This plot shows power for a simple two group t-test with a population effect size of .5 against sample size and how using the Bonferroni correction with different numbers of tests drops the power below that for a single test (using $$\alpha = .05$$).

Show code
getPower <- function(n, d, alpha){
pwr::pwr.t.test(n = n, d = d, sig.level = alpha)\$power
}
# getPower(100, .5, .05)

tibble(n = 10:100,
k = list(1:10)) %>%
unnest_longer(k) %>%
mutate(power = getPower(n, d = .5, alpha = .05 / k),
k = factor(k,
levels = 1:10)) -> tibPower

ggplot(data = tibPower,
aes(x = n, y = power, colour = k, group = k)) +
geom_point() +
geom_line() +
# geom_hline(yintercept = .05,
#            linetype = 3) +
# geom_hline(yintercept = getPower(100, .5, .05),
#            colour = "red") +
# ggtitle("Power for two-group t-test and effect size .5 against n",
#         paste0("Separate lines for different numbers of tests (k) with Bonferroni correction",
#                "\nDotted reference line at .05 and red line at power for single test and n = 100"))
ggtitle("Power for two-group t-test and effect size .5 against n",
"Separate lines for different numbers of tests (k) with Bonferroni correction")

Another way to show this for the same model is show the effect of increasing numbers of tests for a few selected sample sizes (in facets).

Show code
tibPower %>%
filter(n %in% c(10, 25, 50, 100)) %>%
mutate(doubleK = as.double(k)) -> tibPower2

ggplot(data = tibPower2,
aes(x = doubleK, y = power)) +
facet_wrap(facets = vars(n),
nrow = 2) +
geom_line(linewidth = 1) +
geom_point(aes(colour = k),
size = 3) +
scale_x_continuous("k",
breaks = 1:10) +
ggtitle("Power against number of tests",
subtitle = "Facets for samples sizes")

So the catch is that if the general null model is incorrect and you do have non-null effects in the population then you are losing real statistical power to detect these effects using the Bonferroni correction as the number of tests you apply goes up. There are alternatives to the Bonferroni correction that can balance this inevitable trade off of power for retention of the experimentwise false positive rate involving different population models but the basic trade off is inescapable. This leads into real issues about when we might take what approach to the multiple tests problem including accepting that the overall, experimentwise, reportwise, false positive rate may be well above your conventional $$\alpha$$ but that you will accept that because you are more worried about failing to detect individual effects as significant than about the rising overall false positive risk. Given that most papers report more than one test the issue is probably too often either ignored completely, or dealt with simply by using the Bonferroni correction without much or any discussion of the cost to statistical power. Sadly, I confess that I’ve done both of those wriggles. One problem is that discussing the issues properly in the discussion section of a paper is not easy to do clearly for all levels of statistical knowledge in the readers and, perhaps more sadly, probably pulls away some of the pretence that we have clear and easy answers to these trade offs. I have created a shiny app, using the t-test example, to show the trade off between correction of the false positive rate against loss of statistical power, see here.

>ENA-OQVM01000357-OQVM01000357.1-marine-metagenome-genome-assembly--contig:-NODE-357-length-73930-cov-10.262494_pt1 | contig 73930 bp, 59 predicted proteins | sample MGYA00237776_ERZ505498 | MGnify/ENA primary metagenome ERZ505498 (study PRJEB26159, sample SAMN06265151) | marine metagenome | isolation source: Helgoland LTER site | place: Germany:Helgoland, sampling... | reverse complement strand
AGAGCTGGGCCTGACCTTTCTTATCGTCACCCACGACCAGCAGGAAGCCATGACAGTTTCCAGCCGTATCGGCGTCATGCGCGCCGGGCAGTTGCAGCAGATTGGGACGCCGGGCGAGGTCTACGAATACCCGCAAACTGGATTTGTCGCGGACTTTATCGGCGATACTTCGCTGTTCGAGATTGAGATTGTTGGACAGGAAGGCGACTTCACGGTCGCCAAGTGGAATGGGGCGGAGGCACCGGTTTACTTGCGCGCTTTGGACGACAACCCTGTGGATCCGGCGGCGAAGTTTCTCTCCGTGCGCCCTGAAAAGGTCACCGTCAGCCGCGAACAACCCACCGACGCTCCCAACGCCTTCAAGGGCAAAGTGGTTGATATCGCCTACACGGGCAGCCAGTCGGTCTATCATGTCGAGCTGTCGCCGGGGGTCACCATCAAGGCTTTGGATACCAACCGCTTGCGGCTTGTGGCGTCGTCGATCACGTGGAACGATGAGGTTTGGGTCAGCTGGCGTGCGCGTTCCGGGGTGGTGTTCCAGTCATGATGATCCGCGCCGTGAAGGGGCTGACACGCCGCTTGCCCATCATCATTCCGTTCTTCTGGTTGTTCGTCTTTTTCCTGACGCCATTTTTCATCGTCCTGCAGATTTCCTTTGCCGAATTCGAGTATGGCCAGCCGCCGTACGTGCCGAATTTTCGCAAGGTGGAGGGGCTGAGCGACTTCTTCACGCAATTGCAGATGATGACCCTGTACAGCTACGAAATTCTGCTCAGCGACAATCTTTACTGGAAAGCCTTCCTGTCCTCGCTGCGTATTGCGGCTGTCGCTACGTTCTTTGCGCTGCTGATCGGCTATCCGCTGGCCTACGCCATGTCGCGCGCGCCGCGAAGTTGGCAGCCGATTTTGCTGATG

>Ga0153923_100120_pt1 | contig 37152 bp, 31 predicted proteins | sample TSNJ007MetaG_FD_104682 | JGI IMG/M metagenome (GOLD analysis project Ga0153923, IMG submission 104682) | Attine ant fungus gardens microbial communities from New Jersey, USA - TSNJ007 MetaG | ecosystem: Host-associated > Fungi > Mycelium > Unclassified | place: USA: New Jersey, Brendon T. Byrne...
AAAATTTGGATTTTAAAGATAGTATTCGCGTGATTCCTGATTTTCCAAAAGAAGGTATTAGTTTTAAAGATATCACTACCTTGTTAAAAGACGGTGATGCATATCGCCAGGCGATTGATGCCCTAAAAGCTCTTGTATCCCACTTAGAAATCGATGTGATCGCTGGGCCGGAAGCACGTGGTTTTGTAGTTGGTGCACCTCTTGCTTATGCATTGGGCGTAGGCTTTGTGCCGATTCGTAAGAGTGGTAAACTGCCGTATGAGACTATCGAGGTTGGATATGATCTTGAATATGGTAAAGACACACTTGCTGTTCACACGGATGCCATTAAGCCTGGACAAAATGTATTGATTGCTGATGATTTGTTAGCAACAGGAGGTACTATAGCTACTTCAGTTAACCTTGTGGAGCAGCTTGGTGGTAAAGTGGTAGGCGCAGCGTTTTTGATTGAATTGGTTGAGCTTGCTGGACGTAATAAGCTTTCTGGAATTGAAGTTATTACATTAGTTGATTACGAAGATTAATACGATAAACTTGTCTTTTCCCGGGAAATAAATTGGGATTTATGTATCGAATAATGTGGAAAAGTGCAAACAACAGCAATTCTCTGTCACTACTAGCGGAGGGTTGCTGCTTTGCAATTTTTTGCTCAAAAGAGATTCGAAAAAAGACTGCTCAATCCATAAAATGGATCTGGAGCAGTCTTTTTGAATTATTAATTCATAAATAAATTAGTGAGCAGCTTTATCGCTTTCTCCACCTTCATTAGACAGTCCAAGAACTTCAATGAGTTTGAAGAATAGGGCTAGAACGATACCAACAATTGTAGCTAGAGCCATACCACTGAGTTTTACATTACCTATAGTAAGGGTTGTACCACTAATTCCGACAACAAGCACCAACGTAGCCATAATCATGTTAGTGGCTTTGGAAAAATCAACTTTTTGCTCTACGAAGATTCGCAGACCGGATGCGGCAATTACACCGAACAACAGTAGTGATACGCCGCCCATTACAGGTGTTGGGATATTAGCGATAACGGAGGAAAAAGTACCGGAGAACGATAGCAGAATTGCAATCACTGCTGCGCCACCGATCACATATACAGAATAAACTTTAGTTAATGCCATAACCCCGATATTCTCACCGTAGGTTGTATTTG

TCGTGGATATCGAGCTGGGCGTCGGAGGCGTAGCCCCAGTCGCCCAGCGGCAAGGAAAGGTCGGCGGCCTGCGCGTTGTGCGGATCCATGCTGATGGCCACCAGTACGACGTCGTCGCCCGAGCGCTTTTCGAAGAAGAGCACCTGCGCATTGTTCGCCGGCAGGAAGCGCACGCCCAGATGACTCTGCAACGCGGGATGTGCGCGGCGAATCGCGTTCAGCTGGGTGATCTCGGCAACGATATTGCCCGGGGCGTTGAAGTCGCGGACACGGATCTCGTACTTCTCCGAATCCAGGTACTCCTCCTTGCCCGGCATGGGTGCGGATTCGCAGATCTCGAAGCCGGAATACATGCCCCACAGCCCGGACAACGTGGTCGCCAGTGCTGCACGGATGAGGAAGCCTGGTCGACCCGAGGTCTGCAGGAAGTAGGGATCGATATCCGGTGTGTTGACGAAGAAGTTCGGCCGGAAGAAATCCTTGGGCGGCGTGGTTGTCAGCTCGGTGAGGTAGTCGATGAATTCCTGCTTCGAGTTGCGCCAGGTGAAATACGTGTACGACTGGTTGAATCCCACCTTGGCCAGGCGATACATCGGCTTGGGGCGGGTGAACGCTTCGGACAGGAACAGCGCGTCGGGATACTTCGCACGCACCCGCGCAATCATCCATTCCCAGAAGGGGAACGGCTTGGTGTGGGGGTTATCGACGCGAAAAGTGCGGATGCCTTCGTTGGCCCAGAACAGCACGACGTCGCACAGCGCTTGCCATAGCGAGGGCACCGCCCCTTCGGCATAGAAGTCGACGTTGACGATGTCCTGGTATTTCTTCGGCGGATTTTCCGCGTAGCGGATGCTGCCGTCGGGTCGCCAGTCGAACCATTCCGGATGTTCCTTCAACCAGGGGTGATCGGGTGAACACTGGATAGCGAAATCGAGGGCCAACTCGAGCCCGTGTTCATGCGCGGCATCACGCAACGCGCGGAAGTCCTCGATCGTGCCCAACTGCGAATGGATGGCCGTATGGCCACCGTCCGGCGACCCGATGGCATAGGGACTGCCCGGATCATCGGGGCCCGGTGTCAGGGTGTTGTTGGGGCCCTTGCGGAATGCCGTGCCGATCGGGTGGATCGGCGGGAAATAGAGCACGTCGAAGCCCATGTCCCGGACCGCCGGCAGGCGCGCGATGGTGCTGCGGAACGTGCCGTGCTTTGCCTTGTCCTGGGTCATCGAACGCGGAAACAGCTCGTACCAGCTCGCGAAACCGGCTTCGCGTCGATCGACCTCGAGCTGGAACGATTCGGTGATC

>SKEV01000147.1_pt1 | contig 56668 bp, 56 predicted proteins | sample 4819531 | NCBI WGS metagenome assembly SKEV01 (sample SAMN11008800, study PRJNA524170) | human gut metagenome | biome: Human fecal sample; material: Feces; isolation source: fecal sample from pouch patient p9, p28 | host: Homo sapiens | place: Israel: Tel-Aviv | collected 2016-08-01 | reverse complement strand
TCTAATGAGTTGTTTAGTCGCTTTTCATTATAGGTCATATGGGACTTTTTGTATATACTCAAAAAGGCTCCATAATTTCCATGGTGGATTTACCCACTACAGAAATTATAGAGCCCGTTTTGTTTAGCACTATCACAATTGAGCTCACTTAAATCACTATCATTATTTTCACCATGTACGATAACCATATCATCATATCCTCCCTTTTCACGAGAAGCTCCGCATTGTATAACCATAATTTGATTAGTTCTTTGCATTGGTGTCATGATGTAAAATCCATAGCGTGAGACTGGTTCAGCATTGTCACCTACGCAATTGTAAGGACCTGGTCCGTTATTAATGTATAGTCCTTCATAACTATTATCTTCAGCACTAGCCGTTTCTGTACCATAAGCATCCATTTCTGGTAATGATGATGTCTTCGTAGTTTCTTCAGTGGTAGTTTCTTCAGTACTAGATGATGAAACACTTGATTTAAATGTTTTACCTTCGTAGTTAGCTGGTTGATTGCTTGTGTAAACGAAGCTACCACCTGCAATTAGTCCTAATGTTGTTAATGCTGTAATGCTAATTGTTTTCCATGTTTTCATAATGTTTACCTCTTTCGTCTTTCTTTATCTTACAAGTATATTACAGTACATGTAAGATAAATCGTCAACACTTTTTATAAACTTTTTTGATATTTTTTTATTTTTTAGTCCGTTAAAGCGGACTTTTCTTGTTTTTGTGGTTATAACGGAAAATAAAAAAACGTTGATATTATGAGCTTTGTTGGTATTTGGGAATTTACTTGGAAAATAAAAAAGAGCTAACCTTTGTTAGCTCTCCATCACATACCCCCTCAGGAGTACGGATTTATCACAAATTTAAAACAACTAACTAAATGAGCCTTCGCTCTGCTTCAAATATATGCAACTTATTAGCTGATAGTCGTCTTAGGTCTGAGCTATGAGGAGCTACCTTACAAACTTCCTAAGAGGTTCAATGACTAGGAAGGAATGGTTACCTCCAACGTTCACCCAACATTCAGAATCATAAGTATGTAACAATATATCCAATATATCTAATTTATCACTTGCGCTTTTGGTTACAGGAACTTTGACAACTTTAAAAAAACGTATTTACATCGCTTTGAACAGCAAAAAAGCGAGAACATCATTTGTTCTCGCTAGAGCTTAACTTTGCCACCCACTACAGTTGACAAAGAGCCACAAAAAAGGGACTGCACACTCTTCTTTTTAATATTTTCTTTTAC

Though it’s easy to show the multiple tests problem for NHSTs (Null Hypothesis Significance Tests) the issues apply equally when using confidence intervals(CIs)/estimation rather than the NHST paradigm though perhaps the sense of definite implications in the move from the maths to the English language is a bit less savage when using CIs/estimation.

### Reuse

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### Citation

Evans (2023, Dec. 23). Chris (Evans) R SAFAQ: Bonferroni correction. Retrieved from https://www.psyctc.org/R_blog/posts/2023-12-23-bonferroni-correction/
@misc{evans2023bonferroni,
}